Dow Sluggish After Morning Jump
- Nov 10, 2008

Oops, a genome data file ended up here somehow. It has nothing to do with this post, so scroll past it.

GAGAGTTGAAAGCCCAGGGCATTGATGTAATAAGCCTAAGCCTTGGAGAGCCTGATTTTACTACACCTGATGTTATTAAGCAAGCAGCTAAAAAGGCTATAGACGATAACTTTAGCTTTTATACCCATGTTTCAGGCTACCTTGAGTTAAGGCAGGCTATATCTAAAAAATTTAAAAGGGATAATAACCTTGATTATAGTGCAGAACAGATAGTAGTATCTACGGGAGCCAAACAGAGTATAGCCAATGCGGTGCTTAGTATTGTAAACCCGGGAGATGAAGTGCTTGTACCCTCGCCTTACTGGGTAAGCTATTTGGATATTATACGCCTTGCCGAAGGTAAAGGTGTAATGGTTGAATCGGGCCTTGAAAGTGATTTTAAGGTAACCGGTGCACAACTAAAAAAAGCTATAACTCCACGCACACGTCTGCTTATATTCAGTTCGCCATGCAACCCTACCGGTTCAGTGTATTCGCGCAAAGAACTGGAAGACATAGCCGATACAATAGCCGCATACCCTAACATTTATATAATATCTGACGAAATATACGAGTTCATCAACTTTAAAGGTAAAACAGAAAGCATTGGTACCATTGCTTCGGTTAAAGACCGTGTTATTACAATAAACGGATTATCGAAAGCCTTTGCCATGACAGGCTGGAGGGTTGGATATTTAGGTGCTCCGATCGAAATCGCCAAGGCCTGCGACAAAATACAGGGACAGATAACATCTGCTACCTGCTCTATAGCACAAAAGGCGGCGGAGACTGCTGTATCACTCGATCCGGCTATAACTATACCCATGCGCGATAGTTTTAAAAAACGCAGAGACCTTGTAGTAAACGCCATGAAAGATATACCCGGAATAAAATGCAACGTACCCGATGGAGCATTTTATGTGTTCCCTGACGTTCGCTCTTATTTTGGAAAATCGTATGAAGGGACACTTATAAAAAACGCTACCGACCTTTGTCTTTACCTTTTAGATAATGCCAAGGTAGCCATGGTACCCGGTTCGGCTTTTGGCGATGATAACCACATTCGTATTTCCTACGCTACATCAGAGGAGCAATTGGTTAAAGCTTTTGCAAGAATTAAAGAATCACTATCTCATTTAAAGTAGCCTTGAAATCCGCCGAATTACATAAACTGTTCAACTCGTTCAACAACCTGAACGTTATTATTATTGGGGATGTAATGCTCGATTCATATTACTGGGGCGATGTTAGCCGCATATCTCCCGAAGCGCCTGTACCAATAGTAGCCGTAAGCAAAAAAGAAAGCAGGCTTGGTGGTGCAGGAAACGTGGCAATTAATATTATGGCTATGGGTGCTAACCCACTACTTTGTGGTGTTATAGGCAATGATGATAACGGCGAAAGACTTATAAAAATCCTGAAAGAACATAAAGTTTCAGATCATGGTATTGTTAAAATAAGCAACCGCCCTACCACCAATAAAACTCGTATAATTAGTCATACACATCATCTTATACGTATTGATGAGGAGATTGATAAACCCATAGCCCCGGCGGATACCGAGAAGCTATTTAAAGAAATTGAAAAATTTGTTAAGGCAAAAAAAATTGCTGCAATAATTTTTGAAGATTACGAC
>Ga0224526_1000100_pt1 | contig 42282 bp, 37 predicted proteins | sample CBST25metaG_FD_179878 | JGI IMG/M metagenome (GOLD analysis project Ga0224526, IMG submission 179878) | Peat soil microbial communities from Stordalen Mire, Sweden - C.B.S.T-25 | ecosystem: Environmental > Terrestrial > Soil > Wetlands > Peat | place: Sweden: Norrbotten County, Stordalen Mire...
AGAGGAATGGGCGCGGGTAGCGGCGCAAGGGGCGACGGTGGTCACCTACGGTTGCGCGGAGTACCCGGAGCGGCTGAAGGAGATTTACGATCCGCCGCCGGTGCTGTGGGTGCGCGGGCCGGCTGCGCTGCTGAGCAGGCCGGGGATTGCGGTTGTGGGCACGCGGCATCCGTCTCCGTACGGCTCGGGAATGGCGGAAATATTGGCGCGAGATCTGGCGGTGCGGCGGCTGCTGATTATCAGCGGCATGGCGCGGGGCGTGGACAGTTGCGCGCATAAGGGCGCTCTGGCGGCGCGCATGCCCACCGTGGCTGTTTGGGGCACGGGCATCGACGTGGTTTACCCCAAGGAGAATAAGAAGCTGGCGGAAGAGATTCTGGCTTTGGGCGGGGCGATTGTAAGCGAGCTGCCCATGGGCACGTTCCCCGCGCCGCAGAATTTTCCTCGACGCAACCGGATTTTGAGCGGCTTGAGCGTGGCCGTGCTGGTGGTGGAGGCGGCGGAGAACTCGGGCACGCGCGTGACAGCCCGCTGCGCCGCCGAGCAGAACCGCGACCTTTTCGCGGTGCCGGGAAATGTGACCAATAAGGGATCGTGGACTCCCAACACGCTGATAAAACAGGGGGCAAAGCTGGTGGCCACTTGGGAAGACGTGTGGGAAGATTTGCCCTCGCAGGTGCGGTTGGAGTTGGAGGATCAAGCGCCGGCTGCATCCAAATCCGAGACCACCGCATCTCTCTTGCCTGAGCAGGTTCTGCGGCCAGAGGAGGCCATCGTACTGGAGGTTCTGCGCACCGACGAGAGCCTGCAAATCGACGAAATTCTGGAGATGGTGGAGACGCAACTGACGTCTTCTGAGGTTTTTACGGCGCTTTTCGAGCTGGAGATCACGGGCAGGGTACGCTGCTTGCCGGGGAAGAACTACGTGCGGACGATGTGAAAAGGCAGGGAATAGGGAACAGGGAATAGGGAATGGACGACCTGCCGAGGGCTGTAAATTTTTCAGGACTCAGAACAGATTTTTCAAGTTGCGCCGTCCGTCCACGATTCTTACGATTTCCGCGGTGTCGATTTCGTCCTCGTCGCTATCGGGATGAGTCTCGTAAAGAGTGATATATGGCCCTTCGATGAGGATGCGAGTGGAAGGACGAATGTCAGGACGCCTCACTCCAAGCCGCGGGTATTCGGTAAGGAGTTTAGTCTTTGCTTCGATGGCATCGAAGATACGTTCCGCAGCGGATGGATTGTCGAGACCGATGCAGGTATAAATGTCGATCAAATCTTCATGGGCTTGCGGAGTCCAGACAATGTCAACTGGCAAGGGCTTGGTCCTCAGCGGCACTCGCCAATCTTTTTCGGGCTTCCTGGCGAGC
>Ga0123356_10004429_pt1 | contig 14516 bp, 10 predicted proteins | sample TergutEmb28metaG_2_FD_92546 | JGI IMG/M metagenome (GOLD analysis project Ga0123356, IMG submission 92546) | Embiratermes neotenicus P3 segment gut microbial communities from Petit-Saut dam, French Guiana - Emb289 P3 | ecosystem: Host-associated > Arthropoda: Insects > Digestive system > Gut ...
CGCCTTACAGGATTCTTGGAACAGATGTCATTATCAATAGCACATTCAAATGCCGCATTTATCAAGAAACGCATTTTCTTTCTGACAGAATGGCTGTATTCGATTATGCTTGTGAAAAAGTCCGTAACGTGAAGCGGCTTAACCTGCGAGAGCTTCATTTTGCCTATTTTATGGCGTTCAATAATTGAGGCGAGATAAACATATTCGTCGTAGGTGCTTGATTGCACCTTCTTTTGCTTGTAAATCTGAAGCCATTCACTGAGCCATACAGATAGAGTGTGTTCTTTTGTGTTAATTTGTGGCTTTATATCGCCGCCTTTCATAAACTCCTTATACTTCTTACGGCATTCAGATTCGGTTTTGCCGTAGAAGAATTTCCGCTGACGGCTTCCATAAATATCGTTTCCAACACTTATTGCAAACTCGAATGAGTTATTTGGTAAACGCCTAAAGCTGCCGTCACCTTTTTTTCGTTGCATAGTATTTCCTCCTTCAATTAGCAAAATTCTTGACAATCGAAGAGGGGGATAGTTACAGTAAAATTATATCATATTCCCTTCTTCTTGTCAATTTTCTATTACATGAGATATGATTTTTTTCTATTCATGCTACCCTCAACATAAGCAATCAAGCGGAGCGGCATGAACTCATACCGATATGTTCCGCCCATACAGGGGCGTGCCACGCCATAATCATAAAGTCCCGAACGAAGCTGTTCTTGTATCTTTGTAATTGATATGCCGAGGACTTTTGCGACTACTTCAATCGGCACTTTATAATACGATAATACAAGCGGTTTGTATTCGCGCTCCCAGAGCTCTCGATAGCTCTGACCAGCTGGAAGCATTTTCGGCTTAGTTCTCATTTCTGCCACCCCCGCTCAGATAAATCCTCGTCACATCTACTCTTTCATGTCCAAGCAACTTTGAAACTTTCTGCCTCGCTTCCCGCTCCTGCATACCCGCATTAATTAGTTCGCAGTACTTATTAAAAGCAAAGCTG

After a morning up, the Dow Jones index ended the day down 73.27 points, or 0.82 percent, with the S&P 500 and the Nasdaq a bit down as well (1.27 percent and 1.86 percent, respectively). It could be that the initial enthusiasm investors showed in other parts of the world for the Chinese stimulus plan had worn off by the time U.S. markets were open very long. Part of the downward movement in the market today also involved Goldman Sachs shares, which were down about 8.7 percent seemingly on rumors that the company is planning a new secondary equity offering, only six weeks after its most recent offering.Mortgage finance giant Fannie Mae, one of the early stars of the Panic of 2008, is back in the financial limelight today, and not for good reasons. The firm is reporting a loss of $29 billion for its most recent fiscal quarter. Much of that total was due to a $21 billion charge involving how the firm accounts for tax credits on its books–tax credits that Fannie Mae doesn’t ever expect to use, since it isn’t making enough money to do so. The losses mean that Fannie Mae will likely need to draw on the $100 billion in federal money made available to it in September, which it hasn’t needed yet. “This action was necessary to maintain the stability of our financial system,” Neel Kashkari, who for the moment heads TARP, the U.S. Treasury’s bailout program, said today at a Securities Industry and Financial Markets Association conference in New York, reported Bloomberg. (No word on whether Kashkari added “such as it is” to that sentence.) The action he was referring to was the re-do bailout of AIG, which is fetching the taxpayer $40 billion worth of preferred shares in the company. Stockholm-based D. Carnegie & Co. AB, Sweden’s largest investment bank, has been seized by the Swedish government and will be sold off piece by piece. The bank’s stock has lost 87 percent of its value in the last year, and was accused by the government of taking “exceptional risks” with loans. It’s an all too familiar story, with a Scandinavian setting. Electronics retailer Circuit City has filed for Chapter 11 bankruptcy in the U.S. Bankruptcy Court in its hometown of Richmond, Va. The chain’s decision to file comes at an unusual time for such retailer filings–just at the beginning of the Christmas shopping season. But then again, holiday shopping isn’t likely to give any beleaguered retailer even a modest bit of relief this year. Circuit City has not only been pummeled by hard times in the wider economy and competition from Best Buy and Wal Mart, but also its ill-advised decision a few years back to fire a lot of better-paid shop-floor employees and replace them with cheaper ones. Oops, those higher paid employees had been spending their time driving sales. Circuit City joins a long line of retailer casualties of 2008. Other retailer bankruptcies this year include Goody’s Family Clothing, Lillian Vernon Corp., Linens ‘n Things, Mervyn’s, Mrs. Fields’ Original Cookies Inc., Sharper Image Corp., Steve & Barry’s, and Value City Department Stores. On a more positive retail note, McDonald’s Corp. has reported that its global same-store sales rose an impressive 8.2 percent in October. In the United States, its growth has been 5.3 percent. What gives? The Oak Brook, Ill.-based fast-food giant serves cheap food, of course, but there may be more to it that that. It’s long been noted that during hard times, vice does well, as people turn to immediate pleasures to allay their worries about the future. Strictly speaking, a Big Mac, side of fries and a Coke don’t count as vice, but healthy-eating fanatics have been trying to pour shame on the purveyors and consumers of such victuals for years.